About the Esperanto Museum
The Esperanto Museum at the Austrian National Library is one of the world’s oldest language museums and one of the most important institutions of its kind. It collects and presents a range of different media and objects on the subjects of Esperanto and interlinguistics. The museum is closely linked, in terms of its subject matter, administration and location, to the » Department of Planned Languages in which a total of around 500 planned language projects are documented.
The history of the Esperanto Museum
- Originally located at Annagasse 5 in Vienna’s first district, the Esperanto Museum was annexed to the Austrian National Library and opened in 1929, just one year after having been established by Court Counsellor Hugo Steiner in 1928.
- Following its closure by the Gestapo in March 1938, it was reopened in the St. Michael’s Wing of the Hofburg (presidential palace) in 1947.
- In 2005, the Esperanto Museum and the Department of Planned Languages moved to the newly modified Palais Mollard at Herrengasse 9 in Vienna.
You can find more information in the » Museum Policy.
Planned languages – languages created specifically according to defined criteria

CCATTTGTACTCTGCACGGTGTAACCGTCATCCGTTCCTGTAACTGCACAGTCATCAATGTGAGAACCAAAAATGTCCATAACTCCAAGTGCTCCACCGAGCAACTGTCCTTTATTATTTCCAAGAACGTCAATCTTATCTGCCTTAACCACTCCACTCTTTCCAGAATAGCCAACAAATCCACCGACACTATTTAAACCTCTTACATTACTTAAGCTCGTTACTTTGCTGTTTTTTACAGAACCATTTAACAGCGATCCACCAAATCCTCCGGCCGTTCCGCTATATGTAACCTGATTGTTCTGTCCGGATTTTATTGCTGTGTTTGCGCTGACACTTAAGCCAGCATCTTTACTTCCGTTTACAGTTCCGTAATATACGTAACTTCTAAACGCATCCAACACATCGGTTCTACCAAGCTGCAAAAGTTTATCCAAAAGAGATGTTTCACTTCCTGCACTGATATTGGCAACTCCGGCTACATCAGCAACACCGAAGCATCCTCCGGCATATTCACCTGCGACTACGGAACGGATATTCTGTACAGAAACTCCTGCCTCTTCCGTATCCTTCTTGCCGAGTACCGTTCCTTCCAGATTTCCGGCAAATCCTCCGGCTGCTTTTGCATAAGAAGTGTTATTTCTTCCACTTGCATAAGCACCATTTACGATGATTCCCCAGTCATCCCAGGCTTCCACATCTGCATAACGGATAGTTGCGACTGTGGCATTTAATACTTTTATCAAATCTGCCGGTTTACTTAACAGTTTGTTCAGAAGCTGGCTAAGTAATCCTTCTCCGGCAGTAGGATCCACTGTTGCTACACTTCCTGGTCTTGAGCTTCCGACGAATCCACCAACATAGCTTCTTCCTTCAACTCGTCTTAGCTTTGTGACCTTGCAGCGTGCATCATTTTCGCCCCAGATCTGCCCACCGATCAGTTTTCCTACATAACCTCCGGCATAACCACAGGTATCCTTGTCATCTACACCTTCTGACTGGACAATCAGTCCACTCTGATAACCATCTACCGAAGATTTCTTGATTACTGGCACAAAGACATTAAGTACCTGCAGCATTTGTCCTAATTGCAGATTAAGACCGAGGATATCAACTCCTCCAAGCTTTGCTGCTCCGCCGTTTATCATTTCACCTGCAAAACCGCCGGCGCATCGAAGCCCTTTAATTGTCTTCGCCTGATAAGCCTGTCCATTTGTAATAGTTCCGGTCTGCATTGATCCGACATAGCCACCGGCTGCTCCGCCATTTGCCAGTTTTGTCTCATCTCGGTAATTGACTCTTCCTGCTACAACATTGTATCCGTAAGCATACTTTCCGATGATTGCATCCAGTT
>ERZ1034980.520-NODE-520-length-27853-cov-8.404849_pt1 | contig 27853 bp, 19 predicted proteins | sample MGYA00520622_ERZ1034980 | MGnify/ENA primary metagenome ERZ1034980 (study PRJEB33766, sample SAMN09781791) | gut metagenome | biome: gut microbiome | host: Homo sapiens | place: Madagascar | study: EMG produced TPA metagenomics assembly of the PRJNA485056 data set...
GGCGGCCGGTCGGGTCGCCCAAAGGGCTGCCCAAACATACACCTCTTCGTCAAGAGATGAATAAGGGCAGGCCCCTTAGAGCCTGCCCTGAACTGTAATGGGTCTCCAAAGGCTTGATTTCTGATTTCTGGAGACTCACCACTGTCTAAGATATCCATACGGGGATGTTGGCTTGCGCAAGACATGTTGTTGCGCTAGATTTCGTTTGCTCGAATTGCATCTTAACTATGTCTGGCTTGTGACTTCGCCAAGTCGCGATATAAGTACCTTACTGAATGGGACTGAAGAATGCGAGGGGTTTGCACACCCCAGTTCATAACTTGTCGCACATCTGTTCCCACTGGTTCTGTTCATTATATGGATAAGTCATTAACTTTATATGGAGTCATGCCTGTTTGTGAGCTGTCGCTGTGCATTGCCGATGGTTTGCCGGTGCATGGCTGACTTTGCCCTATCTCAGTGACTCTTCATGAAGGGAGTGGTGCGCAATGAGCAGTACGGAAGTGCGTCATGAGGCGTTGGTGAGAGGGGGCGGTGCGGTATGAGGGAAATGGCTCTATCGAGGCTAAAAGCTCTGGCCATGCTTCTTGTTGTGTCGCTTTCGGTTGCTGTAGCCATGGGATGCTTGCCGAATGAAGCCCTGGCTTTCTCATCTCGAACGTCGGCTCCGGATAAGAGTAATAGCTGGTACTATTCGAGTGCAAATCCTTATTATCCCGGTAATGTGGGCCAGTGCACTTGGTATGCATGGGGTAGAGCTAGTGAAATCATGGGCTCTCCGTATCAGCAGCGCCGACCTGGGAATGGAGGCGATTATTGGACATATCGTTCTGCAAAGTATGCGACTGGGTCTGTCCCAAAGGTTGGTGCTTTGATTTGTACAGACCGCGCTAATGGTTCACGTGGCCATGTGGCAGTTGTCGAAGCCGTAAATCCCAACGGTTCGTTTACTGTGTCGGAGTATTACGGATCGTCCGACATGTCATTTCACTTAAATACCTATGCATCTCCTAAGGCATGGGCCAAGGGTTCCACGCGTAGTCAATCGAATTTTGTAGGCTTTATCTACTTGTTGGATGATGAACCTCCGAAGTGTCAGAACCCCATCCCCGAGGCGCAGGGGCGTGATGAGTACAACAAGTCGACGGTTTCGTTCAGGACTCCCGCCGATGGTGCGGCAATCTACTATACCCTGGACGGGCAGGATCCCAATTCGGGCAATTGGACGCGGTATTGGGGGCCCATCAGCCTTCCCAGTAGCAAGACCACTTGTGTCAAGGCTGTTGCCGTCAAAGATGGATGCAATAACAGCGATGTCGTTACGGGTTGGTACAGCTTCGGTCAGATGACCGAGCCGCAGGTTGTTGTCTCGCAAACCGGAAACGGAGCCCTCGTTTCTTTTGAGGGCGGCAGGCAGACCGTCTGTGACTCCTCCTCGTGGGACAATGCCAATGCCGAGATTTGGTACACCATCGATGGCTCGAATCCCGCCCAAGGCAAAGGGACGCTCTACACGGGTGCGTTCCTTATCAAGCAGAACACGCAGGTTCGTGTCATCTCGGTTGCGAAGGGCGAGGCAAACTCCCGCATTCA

- After previous attempts in the Middle Ages, the first projects for planned languages were developed in the 16th century. Prominent individuals dedicated themselves to this subject, including Johann Amos Comenius (1592-1670), René Descartes (1596-1650), John Wilkins (1614-1672) and Gottfried Wilhelm Leibniz (1646-1716).
- The need for intercultural understanding grew particularly from the 19th century onwards in line with the increase in international relations. Initiators of so-called international auxiliary languages searched for a solution by creating a language that can be used in every day life and is as easy to learn as possible.
- The first planned languages spoken by a larger language community were Volapük (1879), published by Johann Martin Schleyer (1831-1912) and Esperanto (1887) initiated by Ludwik Lazar Zamenhof.
- Numerous planned language projects are currently born every year that are primarily published and disseminated via the Internet, the availability of which has also driven an increase in the number of people speaking Esperanto in recent years.